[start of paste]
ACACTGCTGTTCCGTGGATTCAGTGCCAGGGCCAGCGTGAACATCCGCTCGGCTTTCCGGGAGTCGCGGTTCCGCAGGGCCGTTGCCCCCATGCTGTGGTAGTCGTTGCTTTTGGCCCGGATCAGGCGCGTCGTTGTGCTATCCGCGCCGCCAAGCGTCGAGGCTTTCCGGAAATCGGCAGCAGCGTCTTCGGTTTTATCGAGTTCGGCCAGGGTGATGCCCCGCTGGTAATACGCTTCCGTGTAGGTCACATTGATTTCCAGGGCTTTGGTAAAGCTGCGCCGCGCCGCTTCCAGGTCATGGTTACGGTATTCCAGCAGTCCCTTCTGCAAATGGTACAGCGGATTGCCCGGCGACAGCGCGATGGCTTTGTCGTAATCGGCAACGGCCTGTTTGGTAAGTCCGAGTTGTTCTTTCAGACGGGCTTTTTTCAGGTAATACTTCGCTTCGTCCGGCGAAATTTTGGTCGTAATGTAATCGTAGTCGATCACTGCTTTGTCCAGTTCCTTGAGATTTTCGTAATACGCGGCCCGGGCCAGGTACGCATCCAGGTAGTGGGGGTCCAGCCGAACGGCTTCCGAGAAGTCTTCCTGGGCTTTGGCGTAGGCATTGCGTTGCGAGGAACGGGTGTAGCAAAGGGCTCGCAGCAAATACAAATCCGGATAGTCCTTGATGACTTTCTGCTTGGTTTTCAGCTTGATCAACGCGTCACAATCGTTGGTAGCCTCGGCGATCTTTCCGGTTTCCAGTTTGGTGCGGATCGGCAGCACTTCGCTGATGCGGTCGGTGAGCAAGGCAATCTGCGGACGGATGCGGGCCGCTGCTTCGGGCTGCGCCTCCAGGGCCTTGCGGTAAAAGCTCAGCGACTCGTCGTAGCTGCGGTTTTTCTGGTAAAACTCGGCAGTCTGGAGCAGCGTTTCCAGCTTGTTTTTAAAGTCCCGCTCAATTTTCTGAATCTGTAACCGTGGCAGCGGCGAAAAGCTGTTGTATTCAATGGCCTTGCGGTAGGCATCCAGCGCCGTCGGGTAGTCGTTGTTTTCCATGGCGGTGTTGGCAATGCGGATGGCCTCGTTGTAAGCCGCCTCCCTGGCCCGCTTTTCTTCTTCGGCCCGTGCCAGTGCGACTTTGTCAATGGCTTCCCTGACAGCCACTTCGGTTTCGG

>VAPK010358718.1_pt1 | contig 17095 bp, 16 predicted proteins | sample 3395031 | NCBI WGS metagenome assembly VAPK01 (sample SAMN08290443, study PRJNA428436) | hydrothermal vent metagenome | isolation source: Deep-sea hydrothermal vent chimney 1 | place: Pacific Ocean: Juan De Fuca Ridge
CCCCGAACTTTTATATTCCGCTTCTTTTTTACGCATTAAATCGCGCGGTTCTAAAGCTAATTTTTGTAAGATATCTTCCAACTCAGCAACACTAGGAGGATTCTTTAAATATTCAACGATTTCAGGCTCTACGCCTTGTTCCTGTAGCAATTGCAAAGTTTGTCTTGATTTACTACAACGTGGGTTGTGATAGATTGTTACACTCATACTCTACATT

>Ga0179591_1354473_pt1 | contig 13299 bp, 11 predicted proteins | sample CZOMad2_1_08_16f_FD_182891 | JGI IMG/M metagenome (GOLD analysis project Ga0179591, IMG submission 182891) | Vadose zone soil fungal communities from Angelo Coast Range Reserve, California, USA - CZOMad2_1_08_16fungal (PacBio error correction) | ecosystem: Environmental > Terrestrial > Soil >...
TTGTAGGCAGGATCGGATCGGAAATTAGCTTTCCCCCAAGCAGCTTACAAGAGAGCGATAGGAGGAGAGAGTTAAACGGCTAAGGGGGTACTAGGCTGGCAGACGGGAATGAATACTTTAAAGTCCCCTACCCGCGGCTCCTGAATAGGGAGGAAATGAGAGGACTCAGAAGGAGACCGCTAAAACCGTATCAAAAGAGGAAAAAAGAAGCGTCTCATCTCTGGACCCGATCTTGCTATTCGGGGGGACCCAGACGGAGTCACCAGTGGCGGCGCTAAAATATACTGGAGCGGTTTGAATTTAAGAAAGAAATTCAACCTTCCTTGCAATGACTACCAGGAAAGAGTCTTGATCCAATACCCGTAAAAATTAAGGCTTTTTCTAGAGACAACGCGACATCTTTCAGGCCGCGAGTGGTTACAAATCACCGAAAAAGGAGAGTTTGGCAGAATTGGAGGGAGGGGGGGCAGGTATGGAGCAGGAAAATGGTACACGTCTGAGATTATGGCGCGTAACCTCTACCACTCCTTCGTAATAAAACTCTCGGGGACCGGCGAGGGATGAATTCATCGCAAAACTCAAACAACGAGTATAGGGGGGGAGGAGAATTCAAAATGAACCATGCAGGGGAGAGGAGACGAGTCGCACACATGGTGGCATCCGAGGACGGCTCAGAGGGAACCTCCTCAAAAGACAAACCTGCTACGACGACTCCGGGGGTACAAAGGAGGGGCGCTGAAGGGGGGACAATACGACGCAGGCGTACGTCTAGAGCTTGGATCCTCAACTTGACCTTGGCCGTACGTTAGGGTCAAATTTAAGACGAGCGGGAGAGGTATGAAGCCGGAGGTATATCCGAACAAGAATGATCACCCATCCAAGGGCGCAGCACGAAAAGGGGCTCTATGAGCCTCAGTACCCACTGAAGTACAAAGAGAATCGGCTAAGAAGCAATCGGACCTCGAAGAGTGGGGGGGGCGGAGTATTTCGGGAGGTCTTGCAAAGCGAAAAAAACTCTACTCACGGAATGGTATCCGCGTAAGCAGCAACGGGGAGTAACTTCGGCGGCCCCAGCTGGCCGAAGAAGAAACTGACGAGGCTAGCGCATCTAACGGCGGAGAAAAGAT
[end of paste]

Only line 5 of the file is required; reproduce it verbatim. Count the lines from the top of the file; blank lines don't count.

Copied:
TTGTAGGCAGGATCGGATCGGAAATTAGCTTTCCCCCAAGCAGCTTACAAGAGAGCGATAGGAGGAGAGAGTTAAACGGCTAAGGGGGTACTAGGCTGGCAGACGGGAATGAATACTTTAAAGTCCCCTACCCGCGGCTCCTGAATAGGGAGGAAATGAGAGGACTCAGAAGGAGACCGCTAAAACCGTATCAAAAGAGGAAAAAAGAAGCGTCTCATCTCTGGACCCGATCTTGCTATTCGGGGGGACCCAGACGGAGTCACCAGTGGCGGCGCTAAAATATACTGGAGCGGTTTGAATTTAAGAAAGAAATTCAACCTTCCTTGCAATGACTACCAGGAAAGAGTCTTGATCCAATACCCGTAAAAATTAAGGCTTTTTCTAGAGACAACGCGACATCTTTCAGGCCGCGAGTGGTTACAAATCACCGAAAAAGGAGAGTTTGGCAGAATTGGAGGGAGGGGGGGCAGGTATGGAGCAGGAAAATGGTACACGTCTGAGATTATGGCGCGTAACCTCTACCACTCCTTCGTAATAAAACTCTCGGGGACCGGCGAGGGATGAATTCATCGCAAAACTCAAACAACGAGTATAGGGGGGGAGGAGAATTCAAAATGAACCATGCAGGGGAGAGGAGACGAGTCGCACACATGGTGGCATCCGAGGACGGCTCAGAGGGAACCTCCTCAAAAGACAAACCTGCTACGACGACTCCGGGGGTACAAAGGAGGGGCGCTGAAGGGGGGACAATACGACGCAGGCGTACGTCTAGAGCTTGGATCCTCAACTTGACCTTGGCCGTACGTTAGGGTCAAATTTAAGACGAGCGGGAGAGGTATGAAGCCGGAGGTATATCCGAACAAGAATGATCACCCATCCAAGGGCGCAGCACGAAAAGGGGCTCTATGAGCCTCAGTACCCACTGAAGTACAAAGAGAATCGGCTAAGAAGCAATCGGACCTCGAAGAGTGGGGGGGGCGGAGTATTTCGGGAGGTCTTGCAAAGCGAAAAAAACTCTACTCACGGAATGGTATCCGCGTAAGCAGCAACGGGGAGTAACTTCGGCGGCCCCAGCTGGCCGAAGAAGAAACTGACGAGGCTAGCGCATCTAACGGCGGAGAAAAGAT